Postsecondary accommodations

Before a postsecondary institution will approve an accommodation, the accommodation must be determined to be both necessary and “reasonable.” An accommodation is reasonable so long as it does not pose a direct threat to the health or safety of others, result in a substantial change in an essential element of the curriculum or substantial alteration in the manner in which a service is provided, or create an undue financial or administrative burden for the institution.

While there exists no exhaustive or official list of reasonable and unreasonable adjustments in higher education, some commonly approved accommodations for individuals with executive functioning deficits include extended time on assignments and exams, access to a note taker or scribe, access to audio/video recordings of class lectures, reduced distraction seating for classes and exams, excused class tardiness or attendance, and priority registration.

Sometimes students with ADHD understand that a good night’s sleep is often a good start to a good day. For them, dormitory/housing accommodations may be appropriate. Be it a “quiet” dorm, substance-free housing, or extra help selecting a suitable roommate, students with supporting documentation should feel free to pursue that modification. Making contact with residential life officials should take place well in advance of move-in days.

For college students with ADHD, learning to initiate effective self-advocacy is knowing when to ask for help.

Scholars receiving pushback from a disability support office concerning a particular request should be prepared to further support their position with appropriate documentation, such as past IEPs or 504 Plans that included the desired accommodation as well as a letter from a former educator or mental health professional who can attest to the student’s need for the support and how he or she benefited from it. While “to whom it may concern” letters are the more ubiquitous format, correspondence addressed to a specific school and staff member can serve as a small touch that humanizes the student and reinforces their unique challenges and needs. If those methods prove unsuccessful, students should consider consulting legal counsel to better understand the scope and limits of their rights.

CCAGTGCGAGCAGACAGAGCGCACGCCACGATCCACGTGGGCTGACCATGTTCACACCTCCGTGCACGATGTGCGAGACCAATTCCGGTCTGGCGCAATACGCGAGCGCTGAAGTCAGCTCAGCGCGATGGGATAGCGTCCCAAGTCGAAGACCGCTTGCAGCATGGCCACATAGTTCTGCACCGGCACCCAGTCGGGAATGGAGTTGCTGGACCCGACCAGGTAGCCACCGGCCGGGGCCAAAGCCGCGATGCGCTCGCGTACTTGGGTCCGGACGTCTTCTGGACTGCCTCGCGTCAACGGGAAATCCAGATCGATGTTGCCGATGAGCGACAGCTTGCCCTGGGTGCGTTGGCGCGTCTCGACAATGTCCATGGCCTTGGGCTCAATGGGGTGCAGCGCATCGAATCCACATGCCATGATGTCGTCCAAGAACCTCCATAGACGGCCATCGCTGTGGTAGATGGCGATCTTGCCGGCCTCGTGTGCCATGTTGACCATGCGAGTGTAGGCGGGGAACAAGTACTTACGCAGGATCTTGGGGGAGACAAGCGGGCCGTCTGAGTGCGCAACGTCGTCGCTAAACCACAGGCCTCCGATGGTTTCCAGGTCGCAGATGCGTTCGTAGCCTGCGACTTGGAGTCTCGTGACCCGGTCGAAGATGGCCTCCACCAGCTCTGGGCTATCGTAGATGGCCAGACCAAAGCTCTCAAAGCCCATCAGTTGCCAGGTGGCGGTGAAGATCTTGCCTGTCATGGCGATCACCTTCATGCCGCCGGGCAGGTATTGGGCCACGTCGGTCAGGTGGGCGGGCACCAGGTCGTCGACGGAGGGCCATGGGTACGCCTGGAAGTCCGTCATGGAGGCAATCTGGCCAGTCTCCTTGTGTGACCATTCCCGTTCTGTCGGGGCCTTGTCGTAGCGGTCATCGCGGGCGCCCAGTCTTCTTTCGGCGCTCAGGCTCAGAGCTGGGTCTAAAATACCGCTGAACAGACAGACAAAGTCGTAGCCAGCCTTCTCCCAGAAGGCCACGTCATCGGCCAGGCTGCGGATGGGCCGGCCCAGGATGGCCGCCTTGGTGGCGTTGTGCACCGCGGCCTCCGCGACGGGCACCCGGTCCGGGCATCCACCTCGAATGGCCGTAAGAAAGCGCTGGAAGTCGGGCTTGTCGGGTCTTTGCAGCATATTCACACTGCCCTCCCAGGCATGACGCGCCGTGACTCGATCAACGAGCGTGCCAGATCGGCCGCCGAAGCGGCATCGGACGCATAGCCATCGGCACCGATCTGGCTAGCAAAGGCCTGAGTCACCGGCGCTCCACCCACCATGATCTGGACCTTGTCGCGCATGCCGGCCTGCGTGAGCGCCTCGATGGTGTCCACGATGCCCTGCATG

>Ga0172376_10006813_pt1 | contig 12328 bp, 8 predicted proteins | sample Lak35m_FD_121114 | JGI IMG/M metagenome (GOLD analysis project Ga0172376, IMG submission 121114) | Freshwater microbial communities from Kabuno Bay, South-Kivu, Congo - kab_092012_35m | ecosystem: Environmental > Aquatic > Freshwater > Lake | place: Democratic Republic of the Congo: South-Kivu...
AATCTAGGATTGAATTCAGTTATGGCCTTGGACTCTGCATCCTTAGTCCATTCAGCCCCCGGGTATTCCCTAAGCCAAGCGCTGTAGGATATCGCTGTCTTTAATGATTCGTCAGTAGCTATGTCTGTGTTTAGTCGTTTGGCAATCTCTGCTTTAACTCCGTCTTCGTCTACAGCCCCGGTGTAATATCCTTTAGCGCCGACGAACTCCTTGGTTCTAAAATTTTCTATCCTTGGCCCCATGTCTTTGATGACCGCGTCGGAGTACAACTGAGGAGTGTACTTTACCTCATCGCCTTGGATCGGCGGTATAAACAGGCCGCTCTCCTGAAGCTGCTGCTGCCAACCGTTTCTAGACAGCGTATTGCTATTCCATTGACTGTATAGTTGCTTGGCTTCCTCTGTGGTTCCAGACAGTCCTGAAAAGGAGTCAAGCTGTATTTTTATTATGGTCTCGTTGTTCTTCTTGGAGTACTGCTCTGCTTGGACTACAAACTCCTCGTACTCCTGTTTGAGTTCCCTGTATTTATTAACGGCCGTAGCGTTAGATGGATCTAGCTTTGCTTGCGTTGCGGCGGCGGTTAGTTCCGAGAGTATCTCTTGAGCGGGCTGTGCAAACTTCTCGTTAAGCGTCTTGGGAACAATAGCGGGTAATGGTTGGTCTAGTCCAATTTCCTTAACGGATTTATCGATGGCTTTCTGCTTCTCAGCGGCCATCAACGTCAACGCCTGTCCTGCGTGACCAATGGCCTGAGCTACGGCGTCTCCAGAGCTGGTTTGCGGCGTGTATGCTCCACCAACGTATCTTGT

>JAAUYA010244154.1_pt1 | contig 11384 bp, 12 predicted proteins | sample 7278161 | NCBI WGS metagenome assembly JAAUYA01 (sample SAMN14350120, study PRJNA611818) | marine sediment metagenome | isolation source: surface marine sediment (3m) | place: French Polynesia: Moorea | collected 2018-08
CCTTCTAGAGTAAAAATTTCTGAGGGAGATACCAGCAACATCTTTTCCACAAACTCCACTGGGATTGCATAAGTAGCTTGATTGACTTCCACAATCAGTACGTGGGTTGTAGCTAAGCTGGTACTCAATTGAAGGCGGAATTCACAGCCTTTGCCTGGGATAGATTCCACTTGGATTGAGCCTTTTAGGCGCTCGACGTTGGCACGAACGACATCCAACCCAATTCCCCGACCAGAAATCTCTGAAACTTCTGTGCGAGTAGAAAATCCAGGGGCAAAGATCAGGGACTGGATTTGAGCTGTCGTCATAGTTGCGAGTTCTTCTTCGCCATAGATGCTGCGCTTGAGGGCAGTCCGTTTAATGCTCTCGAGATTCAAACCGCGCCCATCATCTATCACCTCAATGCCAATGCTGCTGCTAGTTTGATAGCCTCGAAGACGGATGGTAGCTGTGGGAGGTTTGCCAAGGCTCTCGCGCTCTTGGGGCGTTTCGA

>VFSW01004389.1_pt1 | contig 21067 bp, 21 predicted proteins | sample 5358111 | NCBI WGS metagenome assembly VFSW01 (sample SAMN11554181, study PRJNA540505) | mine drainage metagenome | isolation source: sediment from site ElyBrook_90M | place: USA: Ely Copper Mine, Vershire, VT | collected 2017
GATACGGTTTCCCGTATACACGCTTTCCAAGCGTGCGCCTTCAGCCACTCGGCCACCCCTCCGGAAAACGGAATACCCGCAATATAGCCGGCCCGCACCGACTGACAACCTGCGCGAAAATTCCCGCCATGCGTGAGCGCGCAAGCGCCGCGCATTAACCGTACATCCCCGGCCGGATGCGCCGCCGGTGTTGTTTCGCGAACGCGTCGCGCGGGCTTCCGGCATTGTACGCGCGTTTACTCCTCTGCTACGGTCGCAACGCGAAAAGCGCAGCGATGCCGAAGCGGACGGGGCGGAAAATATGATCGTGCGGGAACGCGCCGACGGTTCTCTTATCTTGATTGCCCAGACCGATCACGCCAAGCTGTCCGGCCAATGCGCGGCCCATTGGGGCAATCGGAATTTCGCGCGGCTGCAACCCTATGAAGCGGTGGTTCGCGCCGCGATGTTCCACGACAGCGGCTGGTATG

For students who encounter charges under an institution’s academic or disciplinary code after arriving on campus, the stakes are heightened, particularly when suspension, expulsion, and even criminal penalties are on the table. In these instances, an experienced education attorney can assist with navigating the school’s judicial process, such as preparing for hearings and appeals, as well as advise on potential discrimination-based violations or liability. In the confusion of challenging moments, students with ADHD, who may have a history of issues regarding self-regulation and impulse control, can benefit from relying on the help of others.


Michael S. Gerton, Esq, is an education attorney in Rockville, Maryland, where his practice focuses on enforcing the rights of students in school discipline and special education matters across all levels and age groups. He is licensed to practice in Maryland and the District of Columbia and can be reached at michael.gerton@bkgpc.com or @GertonLaw on Twitter.